Yeast, that simple organism essential to making beer and bread, has revealed for Cornell University researchers a key mechanism in how genes are controlled.
Gene transcription – the elaborate process that our cells use to read genetic information stored in DNA – was long thought to be turned on only when certain regulatory factors traveled to specific DNA sequences. In new research, a team of Cornell scientists discovered that certain genes have their transcription regulatory factors and cofactors already in place, but in a latent state. With the appropriate signals, these "poised" genes become highly active.
Using CRISPR techniques, the researchers removed parts of the yeast transcription machinery to systematically examine the role they play in regulating genes. Yeast and humans have mostly the same molecular machinery to regulate their genes, so yeast provides an excellent model for understanding gene regulation in humans.
It's like the game of Jenga, where you remove a wood block from a tower of blocks and see if the whole thing crashes down. That's how we learn how protein machines work inside cells."
B. Franklin Pugh, Professor of Molecular Biology and Genetics, Corresponding Author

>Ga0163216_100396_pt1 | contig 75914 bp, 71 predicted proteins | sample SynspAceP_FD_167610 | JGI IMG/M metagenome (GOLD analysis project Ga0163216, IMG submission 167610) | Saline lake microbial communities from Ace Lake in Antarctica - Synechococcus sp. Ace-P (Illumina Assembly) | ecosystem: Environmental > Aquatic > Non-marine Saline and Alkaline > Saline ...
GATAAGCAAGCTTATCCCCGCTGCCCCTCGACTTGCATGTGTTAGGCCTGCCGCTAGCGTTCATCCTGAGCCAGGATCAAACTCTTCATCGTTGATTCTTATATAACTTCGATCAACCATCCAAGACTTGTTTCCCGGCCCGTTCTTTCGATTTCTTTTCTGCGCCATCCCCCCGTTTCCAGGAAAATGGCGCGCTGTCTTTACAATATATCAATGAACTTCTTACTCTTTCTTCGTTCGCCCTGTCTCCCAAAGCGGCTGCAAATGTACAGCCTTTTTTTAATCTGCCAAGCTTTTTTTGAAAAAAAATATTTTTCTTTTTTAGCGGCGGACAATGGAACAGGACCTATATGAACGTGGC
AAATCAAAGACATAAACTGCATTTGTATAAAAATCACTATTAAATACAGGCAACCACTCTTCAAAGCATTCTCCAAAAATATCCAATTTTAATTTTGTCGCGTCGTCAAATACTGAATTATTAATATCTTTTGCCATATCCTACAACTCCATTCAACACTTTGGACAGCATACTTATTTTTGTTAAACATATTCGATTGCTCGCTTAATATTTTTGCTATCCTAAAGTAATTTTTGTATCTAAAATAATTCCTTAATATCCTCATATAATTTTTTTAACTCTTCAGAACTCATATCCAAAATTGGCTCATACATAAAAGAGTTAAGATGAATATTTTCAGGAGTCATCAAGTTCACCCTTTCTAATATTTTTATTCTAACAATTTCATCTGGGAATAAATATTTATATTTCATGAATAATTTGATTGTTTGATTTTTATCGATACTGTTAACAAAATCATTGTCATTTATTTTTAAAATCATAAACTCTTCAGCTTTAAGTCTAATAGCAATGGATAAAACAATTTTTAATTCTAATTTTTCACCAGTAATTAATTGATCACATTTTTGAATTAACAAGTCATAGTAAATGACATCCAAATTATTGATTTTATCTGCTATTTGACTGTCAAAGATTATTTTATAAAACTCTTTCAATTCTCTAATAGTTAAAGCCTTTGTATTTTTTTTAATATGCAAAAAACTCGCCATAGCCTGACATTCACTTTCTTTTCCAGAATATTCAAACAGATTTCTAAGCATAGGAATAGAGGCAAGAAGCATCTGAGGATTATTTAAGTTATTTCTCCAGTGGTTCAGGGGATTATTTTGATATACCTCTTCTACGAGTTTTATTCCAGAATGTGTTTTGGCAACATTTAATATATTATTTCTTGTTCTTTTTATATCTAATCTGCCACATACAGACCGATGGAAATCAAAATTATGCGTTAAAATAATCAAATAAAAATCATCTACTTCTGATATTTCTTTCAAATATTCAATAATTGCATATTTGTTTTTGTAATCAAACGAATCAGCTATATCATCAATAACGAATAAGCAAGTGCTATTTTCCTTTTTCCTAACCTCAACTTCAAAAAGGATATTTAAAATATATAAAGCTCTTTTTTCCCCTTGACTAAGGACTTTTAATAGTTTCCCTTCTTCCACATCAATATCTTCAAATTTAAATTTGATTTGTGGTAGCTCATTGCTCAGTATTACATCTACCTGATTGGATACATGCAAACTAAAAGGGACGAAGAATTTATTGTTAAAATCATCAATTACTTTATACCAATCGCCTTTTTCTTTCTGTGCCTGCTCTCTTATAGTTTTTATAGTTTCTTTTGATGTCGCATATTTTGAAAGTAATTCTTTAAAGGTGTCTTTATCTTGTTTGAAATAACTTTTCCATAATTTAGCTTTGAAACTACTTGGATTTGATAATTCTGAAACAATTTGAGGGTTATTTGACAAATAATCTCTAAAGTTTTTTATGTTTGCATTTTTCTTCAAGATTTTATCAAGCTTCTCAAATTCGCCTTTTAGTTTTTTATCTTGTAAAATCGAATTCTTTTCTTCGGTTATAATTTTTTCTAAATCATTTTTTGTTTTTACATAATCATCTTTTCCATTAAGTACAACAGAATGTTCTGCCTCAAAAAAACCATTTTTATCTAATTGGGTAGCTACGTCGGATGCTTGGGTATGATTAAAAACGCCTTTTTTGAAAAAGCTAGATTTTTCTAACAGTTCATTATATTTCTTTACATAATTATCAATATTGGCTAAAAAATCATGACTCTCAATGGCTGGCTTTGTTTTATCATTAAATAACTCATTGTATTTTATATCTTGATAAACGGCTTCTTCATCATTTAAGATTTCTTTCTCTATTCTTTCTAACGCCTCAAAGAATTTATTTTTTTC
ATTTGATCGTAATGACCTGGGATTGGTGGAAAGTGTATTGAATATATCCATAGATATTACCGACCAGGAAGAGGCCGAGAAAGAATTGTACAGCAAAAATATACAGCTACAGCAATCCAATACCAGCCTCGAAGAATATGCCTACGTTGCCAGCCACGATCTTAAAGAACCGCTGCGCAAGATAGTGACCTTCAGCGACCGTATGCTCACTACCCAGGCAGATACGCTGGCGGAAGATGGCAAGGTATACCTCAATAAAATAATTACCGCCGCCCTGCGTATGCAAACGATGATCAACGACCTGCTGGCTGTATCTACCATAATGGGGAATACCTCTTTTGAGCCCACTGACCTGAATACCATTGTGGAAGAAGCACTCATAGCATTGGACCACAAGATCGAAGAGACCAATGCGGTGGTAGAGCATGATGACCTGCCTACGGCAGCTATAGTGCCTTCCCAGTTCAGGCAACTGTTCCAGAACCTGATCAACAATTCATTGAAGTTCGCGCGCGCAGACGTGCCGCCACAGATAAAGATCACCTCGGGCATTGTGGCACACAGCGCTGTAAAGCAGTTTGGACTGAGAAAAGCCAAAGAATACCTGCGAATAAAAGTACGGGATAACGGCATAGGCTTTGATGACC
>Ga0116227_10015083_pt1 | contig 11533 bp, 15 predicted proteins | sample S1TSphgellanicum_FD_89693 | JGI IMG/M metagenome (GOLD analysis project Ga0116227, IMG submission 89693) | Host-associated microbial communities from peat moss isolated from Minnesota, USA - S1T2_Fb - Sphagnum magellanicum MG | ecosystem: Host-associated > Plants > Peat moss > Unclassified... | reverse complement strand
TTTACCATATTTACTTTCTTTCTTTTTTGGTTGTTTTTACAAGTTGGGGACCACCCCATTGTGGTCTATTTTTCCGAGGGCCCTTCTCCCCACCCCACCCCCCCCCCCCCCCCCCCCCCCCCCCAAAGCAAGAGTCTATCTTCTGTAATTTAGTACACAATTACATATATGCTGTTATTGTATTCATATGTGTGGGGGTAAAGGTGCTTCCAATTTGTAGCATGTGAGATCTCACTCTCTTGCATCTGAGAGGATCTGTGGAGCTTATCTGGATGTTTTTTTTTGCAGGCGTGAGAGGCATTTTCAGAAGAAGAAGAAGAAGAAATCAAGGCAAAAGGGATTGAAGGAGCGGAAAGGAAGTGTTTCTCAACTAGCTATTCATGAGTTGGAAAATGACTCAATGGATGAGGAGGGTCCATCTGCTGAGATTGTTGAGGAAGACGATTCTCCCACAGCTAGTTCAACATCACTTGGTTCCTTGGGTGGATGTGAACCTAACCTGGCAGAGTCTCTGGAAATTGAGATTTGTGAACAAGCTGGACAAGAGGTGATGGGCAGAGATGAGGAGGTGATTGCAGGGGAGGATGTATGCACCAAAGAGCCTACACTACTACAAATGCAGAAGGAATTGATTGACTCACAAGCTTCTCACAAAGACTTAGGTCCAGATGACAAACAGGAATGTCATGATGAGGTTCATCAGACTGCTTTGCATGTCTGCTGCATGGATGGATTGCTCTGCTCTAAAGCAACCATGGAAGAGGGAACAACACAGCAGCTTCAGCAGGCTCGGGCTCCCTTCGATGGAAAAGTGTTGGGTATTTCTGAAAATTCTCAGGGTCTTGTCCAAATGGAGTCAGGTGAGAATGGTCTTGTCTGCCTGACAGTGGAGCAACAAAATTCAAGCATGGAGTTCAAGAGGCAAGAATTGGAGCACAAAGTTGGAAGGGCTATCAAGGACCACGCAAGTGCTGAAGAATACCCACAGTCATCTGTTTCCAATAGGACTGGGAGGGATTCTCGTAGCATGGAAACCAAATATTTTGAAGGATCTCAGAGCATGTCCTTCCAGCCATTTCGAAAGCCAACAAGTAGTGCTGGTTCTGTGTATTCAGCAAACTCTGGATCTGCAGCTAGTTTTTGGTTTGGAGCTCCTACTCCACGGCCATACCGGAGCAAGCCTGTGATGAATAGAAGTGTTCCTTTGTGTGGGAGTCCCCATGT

"The value of being poised is that certain genes, like environmental response genes, can rapidly respond to a changing environment; for example, when yeast encounters and metabolizes bread sugars, causing the bread dough to rise," Pugh said.
"Building upon years of existing research and combining them with modern and elegant genomics tools helped us in filling gaps in the current knowledge as well as in making new discoveries," said Chitvan Mittal, first author and research associate at the Baker Institute for Animal Health in the College of Veterinary Medicine.
Mittal, C., et al. (2022) An integrated SAGA and TFIID PIC assembly pathway selective for poised and induced promoters. Genes & Development. doi.org/10.1101/gad.350026.122.